The past several decades have seen ferocious clashes in environmental philosophy and conservation biology over the role of artificial ecosystems. In the 1980s, prominent ethicists lampooned restoration on the grounds that “faked nature is inferior” in much the same way that an art forgery is inferior because it is “a product of contrivance”, lacking “causal continuity with the past” [161], and that man-made natural areas represent “domination, the denial of freedom and autonomy” that defines nature [162]. Some philosophers have since softened this dichotomy, viewing it as a gradient or broadening the criteria that constitute a necessary fidelity to nature [163,164,165]. While naturalness remains valuable by all standards of environmental ethics, many ethicists increasingly distinguish categories (or dimensions) of naturalness, including “as a physical property of species and ecosystems”, such as native biodiversity, and “as a quality of processes that are free of human intervention” [74]. This particular pair of categories, posited as a distillation of values already in wide use, corresponds well with our proposed axes of degree of physical modification and level of intentionality, which U.S. policy tends to reflect [23,29,30].
Discussions of humanity’s relation to authentic nature intermingle with and parallel debates within conservation biology and broader environmental science and policy. Proponents of traditional wilderness- and biodiversity-based conservation have reacted with alarm to “new conservation”, a loose grouping of movements that include human and socio-economic goals, such as poverty reduction, in their conservation plans [73,166]. While restoration has become a widely accepted practice, novel and designed ecosystems are on the battle lines between “new conservationists” who would like to include them in conservation plans and more traditional conservationists who would not [167]. The difficulty in reconciling these perspectives [168,169] may arise in part from different priorities, i.e., the physical and ecological condition of ecosystems versus their freedom from human intervention, and in part from conflicting views about whether human intervention inherently degrades ecological condition.

Interactions between Perception and Condition in Artificial Aquatic Systems

The presumption that artificial aquatic systems have little ecological value matters because it promotes neglect. People make management decisions about aquatic systems not on the basis of perfect factual knowledge of the state of these systems and their impact on the broader hydroscape, but instead upon how they perceive them [170]. Natural aquatic ecosystems in poor condition often retain perceived potential value, which restoration seeks to regain, no matter how little realized value remains [171]. However, traditionally, scientists and policymakers have regarded artificial ecosystems as relatively low in ecological value [71], regardless of their actual function and services (Figure 4). Conversely, a high-functioning artificial system may be overlooked in conservation planning [18]. For example, the 250 km of canals of the North Poudre Irrigation Company near Fort Collins, Colorado, supported 92% of wetland area in the 23,300-hectare service area through leakage. In spite of the ecosystem services these wetlands provide, this leakage is considered an unacceptably inefficient use of a scarce resource, and may cease as irrigation practices change, without considering the value of lost accidental wetlands [17]. Perceived value influences design and management, which, along with any other more direct impacts of artificiality, in turn influence ecological condition (Figure 5). If, as appears prevalent among the ecologically minded, perceived artificiality downgrades perceived value of aquatic ecosystems, and management and policy decisions reflect this lower valuation in low expectations and low protections for artificial waterbodies, then assumptions of the low quality status of artificial aquatic systems could be self-fulfilling.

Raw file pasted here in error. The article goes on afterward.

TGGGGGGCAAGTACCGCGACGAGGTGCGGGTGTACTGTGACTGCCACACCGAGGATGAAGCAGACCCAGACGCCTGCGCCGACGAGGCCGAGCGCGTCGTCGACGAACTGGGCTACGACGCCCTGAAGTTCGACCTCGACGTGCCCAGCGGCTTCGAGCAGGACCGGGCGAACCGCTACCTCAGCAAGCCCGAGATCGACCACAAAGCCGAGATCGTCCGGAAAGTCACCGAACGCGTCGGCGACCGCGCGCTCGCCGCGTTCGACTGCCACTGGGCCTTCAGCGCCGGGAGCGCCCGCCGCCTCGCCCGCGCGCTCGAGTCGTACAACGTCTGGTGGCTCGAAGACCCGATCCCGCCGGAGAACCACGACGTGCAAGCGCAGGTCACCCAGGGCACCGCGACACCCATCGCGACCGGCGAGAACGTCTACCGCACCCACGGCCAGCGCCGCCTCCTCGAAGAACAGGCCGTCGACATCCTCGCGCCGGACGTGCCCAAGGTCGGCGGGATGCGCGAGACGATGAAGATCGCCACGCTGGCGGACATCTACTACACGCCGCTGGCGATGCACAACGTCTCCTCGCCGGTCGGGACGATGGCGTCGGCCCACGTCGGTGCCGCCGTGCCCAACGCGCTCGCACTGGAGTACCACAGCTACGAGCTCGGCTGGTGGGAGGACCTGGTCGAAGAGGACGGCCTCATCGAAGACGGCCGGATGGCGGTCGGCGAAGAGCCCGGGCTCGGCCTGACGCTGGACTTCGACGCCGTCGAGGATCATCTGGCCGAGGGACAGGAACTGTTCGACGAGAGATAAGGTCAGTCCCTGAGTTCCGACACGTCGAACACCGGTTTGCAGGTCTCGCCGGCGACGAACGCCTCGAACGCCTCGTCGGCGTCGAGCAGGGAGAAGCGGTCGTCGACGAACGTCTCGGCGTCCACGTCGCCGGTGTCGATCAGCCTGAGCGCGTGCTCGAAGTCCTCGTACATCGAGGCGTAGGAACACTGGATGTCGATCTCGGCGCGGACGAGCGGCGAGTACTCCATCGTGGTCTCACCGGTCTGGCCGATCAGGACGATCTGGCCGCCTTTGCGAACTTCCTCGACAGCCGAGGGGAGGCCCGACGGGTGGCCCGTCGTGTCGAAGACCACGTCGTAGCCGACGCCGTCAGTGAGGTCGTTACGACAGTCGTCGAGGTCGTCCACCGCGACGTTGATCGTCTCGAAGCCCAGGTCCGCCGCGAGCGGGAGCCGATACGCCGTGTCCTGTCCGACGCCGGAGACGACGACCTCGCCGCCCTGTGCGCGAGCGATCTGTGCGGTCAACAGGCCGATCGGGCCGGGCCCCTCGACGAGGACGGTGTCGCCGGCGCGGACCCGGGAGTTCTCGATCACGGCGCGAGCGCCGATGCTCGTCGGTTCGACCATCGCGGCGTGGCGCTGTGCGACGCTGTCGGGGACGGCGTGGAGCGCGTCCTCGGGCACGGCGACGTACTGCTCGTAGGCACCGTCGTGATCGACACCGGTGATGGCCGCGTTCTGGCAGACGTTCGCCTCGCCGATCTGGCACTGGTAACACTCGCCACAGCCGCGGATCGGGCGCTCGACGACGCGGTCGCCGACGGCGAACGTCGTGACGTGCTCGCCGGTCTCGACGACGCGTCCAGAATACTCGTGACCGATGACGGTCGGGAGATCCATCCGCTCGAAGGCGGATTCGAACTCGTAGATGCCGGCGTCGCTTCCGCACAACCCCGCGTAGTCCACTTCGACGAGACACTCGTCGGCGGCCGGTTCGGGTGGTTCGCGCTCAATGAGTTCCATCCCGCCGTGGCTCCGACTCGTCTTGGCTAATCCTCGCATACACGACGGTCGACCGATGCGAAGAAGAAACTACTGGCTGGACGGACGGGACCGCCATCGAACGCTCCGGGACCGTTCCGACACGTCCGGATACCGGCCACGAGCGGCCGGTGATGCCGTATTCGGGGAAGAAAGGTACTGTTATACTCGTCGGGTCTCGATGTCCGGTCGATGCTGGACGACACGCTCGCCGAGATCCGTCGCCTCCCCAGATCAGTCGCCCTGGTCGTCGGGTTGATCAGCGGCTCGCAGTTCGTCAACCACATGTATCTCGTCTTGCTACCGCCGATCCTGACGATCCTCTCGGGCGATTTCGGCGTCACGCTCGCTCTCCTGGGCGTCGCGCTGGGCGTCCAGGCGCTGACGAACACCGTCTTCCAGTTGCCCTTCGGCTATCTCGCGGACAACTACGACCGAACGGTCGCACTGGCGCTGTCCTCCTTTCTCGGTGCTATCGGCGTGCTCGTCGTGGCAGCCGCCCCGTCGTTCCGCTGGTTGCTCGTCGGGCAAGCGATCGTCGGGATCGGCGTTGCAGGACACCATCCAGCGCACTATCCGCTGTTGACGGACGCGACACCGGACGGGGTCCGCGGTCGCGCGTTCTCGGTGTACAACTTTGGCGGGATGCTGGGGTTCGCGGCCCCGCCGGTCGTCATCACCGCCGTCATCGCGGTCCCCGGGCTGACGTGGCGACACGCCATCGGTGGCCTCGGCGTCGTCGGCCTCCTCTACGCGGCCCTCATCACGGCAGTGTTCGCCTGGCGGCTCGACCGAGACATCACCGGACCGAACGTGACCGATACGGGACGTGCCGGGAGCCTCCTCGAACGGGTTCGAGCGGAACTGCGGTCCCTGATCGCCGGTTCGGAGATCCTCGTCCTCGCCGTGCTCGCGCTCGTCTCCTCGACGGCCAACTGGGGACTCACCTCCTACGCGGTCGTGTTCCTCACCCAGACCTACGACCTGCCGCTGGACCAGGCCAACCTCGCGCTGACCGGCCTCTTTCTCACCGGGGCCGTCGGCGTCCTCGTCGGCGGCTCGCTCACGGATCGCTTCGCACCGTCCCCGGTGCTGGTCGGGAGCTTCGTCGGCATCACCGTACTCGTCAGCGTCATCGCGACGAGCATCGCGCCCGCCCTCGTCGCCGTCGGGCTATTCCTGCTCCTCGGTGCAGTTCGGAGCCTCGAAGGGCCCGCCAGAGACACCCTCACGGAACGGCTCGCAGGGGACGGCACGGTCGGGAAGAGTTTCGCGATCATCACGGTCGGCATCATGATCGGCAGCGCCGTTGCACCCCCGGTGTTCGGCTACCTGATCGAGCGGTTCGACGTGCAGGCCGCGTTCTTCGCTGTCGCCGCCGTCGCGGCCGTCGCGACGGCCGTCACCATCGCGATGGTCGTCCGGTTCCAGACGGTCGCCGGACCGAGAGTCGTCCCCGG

The divergent consequences of this positive feedback loop may be illustrated by examining water management policy in the U.S., where the Clean Water Rule prioritized the exclusion of many artificial aquatic systems from jurisdiction under the Clean Water Act [24]. In contrast, the European Union’s 1996 Water Framework Directive resolved to gradually expand protection “to all waters, surface waters and groundwater” [172]. In line with this inclusive view of aquatic ecosystems, pond degradation [173] and loss is a stated conservation concern for the EU [147] and NGOs [174]. Freshwater Habitats Trust’s Million Ponds Project aims to “to reverse a century of pond loss, ensuring that once again the UK has over one million countryside ponds”, and claims more than 1000 ponds created in 2008–2012, housing about 50 rare and declining species [175].
Meanwhile, European researchers continue to explore pond conservation measures [82], including management options that improve habitat quality in existing ponds [105,176]. Similar research and conservation activity is progressing for British and other European ditches [177,178]. Assuming even modest success of such efforts, the condition of artificial aquatic systems in the EU is likely to improve, while the quality of artificial waterbodies in the U.S. is likely to decline. Europe’s example suggests that how people regulate, perceive and manage farm ponds, and other artificial aquatic systems does impact conservation outcomes.